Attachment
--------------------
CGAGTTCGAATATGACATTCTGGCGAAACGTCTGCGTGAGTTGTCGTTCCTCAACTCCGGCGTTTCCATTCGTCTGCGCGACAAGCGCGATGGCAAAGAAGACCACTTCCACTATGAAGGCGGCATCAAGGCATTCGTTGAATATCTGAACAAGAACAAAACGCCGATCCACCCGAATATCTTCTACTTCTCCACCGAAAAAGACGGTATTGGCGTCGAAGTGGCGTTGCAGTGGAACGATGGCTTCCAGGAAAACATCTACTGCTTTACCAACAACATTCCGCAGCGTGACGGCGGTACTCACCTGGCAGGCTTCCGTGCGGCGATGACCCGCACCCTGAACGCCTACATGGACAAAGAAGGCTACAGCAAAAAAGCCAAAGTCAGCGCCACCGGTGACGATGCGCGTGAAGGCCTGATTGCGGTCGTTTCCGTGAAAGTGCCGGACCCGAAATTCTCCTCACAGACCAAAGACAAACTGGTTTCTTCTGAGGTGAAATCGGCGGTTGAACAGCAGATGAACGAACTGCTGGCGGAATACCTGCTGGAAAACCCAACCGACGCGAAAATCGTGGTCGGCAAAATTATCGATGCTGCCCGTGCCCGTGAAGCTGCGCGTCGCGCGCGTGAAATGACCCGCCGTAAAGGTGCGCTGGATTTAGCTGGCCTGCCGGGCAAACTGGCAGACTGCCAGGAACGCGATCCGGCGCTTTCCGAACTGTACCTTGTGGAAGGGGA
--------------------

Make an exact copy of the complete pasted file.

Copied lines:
CGAGTTCGAATATGACATTCTGGCGAAACGTCTGCGTGAGTTGTCGTTCCTCAACTCCGGCGTTTCCATTCGTCTGCGCGACAAGCGCGATGGCAAAGAAGACCACTTCCACTATGAAGGCGGCATCAAGGCATTCGTTGAATATCTGAACAAGAACAAAACGCCGATCCACCCGAATATCTTCTACTTCTCCACCGAAAAAGACGGTATTGGCGTCGAAGTGGCGTTGCAGTGGAACGATGGCTTCCAGGAAAACATCTACTGCTTTACCAACAACATTCCGCAGCGTGACGGCGGTACTCACCTGGCAGGCTTCCGTGCGGCGATGACCCGCACCCTGAACGCCTACATGGACAAAGAAGGCTACAGCAAAAAAGCCAAAGTCAGCGCCACCGGTGACGATGCGCGTGAAGGCCTGATTGCGGTCGTTTCCGTGAAAGTGCCGGACCCGAAATTCTCCTCACAGACCAAAGACAAACTGGTTTCTTCTGAGGTGAAATCGGCGGTTGAACAGCAGATGAACGAACTGCTGGCGGAATACCTGCTGGAAAACCCAACCGACGCGAAAATCGTGGTCGGCAAAATTATCGATGCTGCCCGTGCCCGTGAAGCTGCGCGTCGCGCGCGTGAAATGACCCGCCGTAAAGGTGCGCTGGATTTAGCTGGCCTGCCGGGCAAACTGGCAGACTGCCAGGAACGCGATCCGGCGCTTTCCGAACTGTACCTTGTGGAAGGGGA